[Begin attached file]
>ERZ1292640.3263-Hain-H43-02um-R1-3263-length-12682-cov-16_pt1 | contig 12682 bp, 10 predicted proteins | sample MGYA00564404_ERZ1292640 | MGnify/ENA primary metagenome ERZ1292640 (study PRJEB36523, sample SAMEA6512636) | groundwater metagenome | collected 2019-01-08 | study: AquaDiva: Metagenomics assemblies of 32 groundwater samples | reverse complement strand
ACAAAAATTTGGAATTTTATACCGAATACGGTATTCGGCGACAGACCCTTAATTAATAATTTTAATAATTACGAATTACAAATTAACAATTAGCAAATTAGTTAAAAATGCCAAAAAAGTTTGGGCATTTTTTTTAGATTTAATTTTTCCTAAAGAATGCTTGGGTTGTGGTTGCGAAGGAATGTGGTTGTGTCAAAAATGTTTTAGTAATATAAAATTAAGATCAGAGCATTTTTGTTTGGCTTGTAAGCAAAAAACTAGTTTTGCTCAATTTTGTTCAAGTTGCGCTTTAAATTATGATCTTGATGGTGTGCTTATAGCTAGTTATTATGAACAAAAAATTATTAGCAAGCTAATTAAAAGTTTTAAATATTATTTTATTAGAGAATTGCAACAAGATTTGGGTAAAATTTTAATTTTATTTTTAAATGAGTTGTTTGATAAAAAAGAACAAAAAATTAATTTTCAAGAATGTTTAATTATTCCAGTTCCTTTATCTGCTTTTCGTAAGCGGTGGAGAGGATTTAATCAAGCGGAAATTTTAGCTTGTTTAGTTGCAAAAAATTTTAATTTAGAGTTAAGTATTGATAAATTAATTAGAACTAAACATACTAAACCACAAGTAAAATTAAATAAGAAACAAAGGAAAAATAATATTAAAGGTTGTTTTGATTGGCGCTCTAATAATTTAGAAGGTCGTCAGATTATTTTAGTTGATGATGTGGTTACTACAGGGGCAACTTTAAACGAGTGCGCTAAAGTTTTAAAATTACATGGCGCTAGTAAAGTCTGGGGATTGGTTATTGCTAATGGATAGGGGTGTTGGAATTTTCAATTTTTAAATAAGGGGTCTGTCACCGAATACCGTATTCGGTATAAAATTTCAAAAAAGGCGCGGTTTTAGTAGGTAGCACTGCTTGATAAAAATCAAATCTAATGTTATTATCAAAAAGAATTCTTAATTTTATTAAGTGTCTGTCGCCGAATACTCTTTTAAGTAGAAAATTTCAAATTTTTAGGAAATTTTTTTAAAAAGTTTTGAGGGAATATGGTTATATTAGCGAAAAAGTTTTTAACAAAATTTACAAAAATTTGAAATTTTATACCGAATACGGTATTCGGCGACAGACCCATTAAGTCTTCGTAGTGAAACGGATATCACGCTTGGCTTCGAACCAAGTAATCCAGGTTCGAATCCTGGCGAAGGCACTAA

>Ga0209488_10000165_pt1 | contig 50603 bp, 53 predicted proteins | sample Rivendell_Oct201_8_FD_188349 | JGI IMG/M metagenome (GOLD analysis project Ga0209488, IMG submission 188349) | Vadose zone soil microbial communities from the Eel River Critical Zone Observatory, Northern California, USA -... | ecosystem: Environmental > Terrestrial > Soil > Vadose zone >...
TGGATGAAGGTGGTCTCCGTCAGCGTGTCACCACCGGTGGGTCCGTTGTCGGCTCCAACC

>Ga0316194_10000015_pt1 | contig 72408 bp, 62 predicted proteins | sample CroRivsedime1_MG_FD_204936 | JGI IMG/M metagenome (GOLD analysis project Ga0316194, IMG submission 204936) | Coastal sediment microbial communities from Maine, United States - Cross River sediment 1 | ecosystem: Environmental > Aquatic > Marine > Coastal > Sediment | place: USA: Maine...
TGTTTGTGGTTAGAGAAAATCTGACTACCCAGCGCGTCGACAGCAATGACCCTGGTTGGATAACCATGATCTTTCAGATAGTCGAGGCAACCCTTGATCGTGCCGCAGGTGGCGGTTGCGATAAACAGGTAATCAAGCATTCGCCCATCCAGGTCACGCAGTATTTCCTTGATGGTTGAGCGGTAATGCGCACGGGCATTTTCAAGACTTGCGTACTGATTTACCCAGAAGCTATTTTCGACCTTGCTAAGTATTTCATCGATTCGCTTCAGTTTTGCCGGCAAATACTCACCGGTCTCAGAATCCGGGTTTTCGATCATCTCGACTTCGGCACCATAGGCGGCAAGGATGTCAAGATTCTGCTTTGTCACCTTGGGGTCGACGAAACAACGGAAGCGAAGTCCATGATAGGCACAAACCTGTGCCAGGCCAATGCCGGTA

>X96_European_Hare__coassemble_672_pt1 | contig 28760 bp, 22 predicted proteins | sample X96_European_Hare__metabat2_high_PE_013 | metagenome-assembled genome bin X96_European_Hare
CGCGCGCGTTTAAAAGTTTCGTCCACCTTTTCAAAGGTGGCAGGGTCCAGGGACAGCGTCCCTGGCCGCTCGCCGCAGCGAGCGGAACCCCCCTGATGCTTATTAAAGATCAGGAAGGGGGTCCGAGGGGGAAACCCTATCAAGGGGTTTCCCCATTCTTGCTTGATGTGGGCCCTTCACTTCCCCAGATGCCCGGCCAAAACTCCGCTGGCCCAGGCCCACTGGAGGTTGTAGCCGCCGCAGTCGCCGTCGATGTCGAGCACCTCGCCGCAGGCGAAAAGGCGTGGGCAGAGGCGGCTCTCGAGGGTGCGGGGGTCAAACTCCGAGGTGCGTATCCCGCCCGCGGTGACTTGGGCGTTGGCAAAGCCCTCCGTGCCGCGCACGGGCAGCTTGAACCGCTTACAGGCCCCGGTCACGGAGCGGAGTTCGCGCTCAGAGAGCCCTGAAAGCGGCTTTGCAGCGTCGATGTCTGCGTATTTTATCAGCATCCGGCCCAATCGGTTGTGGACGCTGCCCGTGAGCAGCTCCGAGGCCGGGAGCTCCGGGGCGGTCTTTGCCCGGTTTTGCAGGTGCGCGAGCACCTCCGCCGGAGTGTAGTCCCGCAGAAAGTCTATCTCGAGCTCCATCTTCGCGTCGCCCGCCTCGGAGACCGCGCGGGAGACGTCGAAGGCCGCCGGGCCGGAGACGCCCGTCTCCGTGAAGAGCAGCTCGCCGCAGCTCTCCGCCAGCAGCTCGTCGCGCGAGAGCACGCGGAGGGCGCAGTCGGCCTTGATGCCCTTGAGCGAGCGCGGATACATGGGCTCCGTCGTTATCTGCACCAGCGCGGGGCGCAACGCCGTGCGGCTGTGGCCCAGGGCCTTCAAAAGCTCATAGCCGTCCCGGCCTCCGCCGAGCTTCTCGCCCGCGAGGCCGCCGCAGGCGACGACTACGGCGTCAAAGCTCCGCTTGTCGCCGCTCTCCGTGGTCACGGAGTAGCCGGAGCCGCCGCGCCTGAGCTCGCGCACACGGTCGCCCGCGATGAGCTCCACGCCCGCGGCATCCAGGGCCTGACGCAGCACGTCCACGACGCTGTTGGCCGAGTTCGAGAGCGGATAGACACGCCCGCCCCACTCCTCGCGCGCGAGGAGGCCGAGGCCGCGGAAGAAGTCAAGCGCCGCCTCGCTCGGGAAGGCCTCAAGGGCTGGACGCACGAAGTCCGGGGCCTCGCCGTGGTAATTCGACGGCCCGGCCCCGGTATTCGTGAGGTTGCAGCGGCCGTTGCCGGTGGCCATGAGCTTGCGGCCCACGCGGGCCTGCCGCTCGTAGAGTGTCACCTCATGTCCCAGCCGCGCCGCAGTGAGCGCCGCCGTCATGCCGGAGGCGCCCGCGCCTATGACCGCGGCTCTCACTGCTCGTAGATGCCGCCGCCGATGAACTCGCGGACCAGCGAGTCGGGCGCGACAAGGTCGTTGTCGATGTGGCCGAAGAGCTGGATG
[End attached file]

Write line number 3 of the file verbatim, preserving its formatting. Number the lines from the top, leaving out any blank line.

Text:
>Ga0209488_10000165_pt1 | contig 50603 bp, 53 predicted proteins | sample Rivendell_Oct201_8_FD_188349 | JGI IMG/M metagenome (GOLD analysis project Ga0209488, IMG submission 188349) | Vadose zone soil microbial communities from the Eel River Critical Zone Observatory, Northern California, USA -... | ecosystem: Environmental > Terrestrial > Soil > Vadose zone >...